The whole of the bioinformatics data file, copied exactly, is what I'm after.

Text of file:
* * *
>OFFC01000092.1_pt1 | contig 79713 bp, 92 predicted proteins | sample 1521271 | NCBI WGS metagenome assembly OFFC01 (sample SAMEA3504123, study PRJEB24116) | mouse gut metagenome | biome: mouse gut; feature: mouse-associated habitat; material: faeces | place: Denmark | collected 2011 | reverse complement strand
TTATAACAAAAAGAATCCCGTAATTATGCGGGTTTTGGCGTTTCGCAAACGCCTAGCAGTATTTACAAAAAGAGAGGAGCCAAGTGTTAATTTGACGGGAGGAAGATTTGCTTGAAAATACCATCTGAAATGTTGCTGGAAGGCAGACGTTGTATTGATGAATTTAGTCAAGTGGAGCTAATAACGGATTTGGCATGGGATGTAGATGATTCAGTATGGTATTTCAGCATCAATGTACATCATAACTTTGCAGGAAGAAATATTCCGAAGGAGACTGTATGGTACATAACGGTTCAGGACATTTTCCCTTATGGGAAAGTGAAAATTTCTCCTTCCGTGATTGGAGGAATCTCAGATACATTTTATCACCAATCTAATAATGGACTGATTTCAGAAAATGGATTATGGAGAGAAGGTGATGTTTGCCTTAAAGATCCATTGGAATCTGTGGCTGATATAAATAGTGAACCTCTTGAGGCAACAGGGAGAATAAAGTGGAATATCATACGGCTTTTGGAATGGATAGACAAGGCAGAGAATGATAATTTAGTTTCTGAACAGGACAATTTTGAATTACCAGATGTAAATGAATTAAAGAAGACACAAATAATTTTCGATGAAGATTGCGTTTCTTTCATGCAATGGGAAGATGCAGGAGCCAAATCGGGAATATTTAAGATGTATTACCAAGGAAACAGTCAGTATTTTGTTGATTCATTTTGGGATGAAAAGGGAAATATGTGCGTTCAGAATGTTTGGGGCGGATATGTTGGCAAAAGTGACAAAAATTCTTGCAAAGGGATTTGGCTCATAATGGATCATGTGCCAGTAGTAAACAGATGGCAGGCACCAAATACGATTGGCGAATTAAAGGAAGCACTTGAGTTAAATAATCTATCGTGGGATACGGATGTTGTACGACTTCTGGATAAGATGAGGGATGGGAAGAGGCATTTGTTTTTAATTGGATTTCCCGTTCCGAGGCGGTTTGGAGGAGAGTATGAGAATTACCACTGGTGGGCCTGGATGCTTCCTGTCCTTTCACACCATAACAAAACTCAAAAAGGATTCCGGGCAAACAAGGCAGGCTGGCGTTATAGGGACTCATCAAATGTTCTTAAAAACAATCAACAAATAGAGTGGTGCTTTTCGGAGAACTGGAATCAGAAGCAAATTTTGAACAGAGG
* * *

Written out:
>OFFC01000092.1_pt1 | contig 79713 bp, 92 predicted proteins | sample 1521271 | NCBI WGS metagenome assembly OFFC01 (sample SAMEA3504123, study PRJEB24116) | mouse gut metagenome | biome: mouse gut; feature: mouse-associated habitat; material: faeces | place: Denmark | collected 2011 | reverse complement strand
TTATAACAAAAAGAATCCCGTAATTATGCGGGTTTTGGCGTTTCGCAAACGCCTAGCAGTATTTACAAAAAGAGAGGAGCCAAGTGTTAATTTGACGGGAGGAAGATTTGCTTGAAAATACCATCTGAAATGTTGCTGGAAGGCAGACGTTGTATTGATGAATTTAGTCAAGTGGAGCTAATAACGGATTTGGCATGGGATGTAGATGATTCAGTATGGTATTTCAGCATCAATGTACATCATAACTTTGCAGGAAGAAATATTCCGAAGGAGACTGTATGGTACATAACGGTTCAGGACATTTTCCCTTATGGGAAAGTGAAAATTTCTCCTTCCGTGATTGGAGGAATCTCAGATACATTTTATCACCAATCTAATAATGGACTGATTTCAGAAAATGGATTATGGAGAGAAGGTGATGTTTGCCTTAAAGATCCATTGGAATCTGTGGCTGATATAAATAGTGAACCTCTTGAGGCAACAGGGAGAATAAAGTGGAATATCATACGGCTTTTGGAATGGATAGACAAGGCAGAGAATGATAATTTAGTTTCTGAACAGGACAATTTTGAATTACCAGATGTAAATGAATTAAAGAAGACACAAATAATTTTCGATGAAGATTGCGTTTCTTTCATGCAATGGGAAGATGCAGGAGCCAAATCGGGAATATTTAAGATGTATTACCAAGGAAACAGTCAGTATTTTGTTGATTCATTTTGGGATGAAAAGGGAAATATGTGCGTTCAGAATGTTTGGGGCGGATATGTTGGCAAAAGTGACAAAAATTCTTGCAAAGGGATTTGGCTCATAATGGATCATGTGCCAGTAGTAAACAGATGGCAGGCACCAAATACGATTGGCGAATTAAAGGAAGCACTTGAGTTAAATAATCTATCGTGGGATACGGATGTTGTACGACTTCTGGATAAGATGAGGGATGGGAAGAGGCATTTGTTTTTAATTGGATTTCCCGTTCCGAGGCGGTTTGGAGGAGAGTATGAGAATTACCACTGGTGGGCCTGGATGCTTCCTGTCCTTTCACACCATAACAAAACTCAAAAAGGATTCCGGGCAAACAAGGCAGGCTGGCGTTATAGGGACTCATCAAATGTTCTTAAAAACAATCAACAAATAGAGTGGTGCTTTTCGGAGAACTGGAATCAGAAGCAAATTTTGAACAGAGG